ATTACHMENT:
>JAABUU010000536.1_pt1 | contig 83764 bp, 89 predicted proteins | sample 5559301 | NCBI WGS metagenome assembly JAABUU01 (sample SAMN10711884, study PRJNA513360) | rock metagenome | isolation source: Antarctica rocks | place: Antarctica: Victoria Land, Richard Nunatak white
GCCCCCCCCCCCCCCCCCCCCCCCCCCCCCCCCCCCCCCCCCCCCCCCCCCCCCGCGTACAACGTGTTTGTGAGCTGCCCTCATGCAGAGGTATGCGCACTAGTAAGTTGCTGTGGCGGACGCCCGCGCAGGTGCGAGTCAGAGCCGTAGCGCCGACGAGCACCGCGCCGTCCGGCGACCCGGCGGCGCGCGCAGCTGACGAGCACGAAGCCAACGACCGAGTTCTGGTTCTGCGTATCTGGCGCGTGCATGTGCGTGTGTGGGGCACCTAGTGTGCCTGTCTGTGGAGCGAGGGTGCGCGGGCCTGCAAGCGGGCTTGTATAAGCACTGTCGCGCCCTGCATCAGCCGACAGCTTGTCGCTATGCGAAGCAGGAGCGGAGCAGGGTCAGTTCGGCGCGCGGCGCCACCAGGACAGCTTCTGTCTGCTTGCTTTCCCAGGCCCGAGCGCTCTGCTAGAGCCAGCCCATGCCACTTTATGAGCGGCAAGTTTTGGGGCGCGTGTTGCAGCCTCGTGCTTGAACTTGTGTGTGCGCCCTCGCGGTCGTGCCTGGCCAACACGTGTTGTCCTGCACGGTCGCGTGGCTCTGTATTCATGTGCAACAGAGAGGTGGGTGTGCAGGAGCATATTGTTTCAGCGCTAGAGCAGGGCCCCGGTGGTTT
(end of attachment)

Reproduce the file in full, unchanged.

>JAABUU010000536.1_pt1 | contig 83764 bp, 89 predicted proteins | sample 5559301 | NCBI WGS metagenome assembly JAABUU01 (sample SAMN10711884, study PRJNA513360) | rock metagenome | isolation source: Antarctica rocks | place: Antarctica: Victoria Land, Richard Nunatak white
GCCCCCCCCCCCCCCCCCCCCCCCCCCCCCCCCCCCCCCCCCCCCCCCCCCCCCGCGTACAACGTGTTTGTGAGCTGCCCTCATGCAGAGGTATGCGCACTAGTAAGTTGCTGTGGCGGACGCCCGCGCAGGTGCGAGTCAGAGCCGTAGCGCCGACGAGCACCGCGCCGTCCGGCGACCCGGCGGCGCGCGCAGCTGACGAGCACGAAGCCAACGACCGAGTTCTGGTTCTGCGTATCTGGCGCGTGCATGTGCGTGTGTGGGGCACCTAGTGTGCCTGTCTGTGGAGCGAGGGTGCGCGGGCCTGCAAGCGGGCTTGTATAAGCACTGTCGCGCCCTGCATCAGCCGACAGCTTGTCGCTATGCGAAGCAGGAGCGGAGCAGGGTCAGTTCGGCGCGCGGCGCCACCAGGACAGCTTCTGTCTGCTTGCTTTCCCAGGCCCGAGCGCTCTGCTAGAGCCAGCCCATGCCACTTTATGAGCGGCAAGTTTTGGGGCGCGTGTTGCAGCCTCGTGCTTGAACTTGTGTGTGCGCCCTCGCGGTCGTGCCTGGCCAACACGTGTTGTCCTGCACGGTCGCGTGGCTCTGTATTCATGTGCAACAGAGAGGTGGGTGTGCAGGAGCATATTGTTTCAGCGCTAGAGCAGGGCCCCGGTGGTTT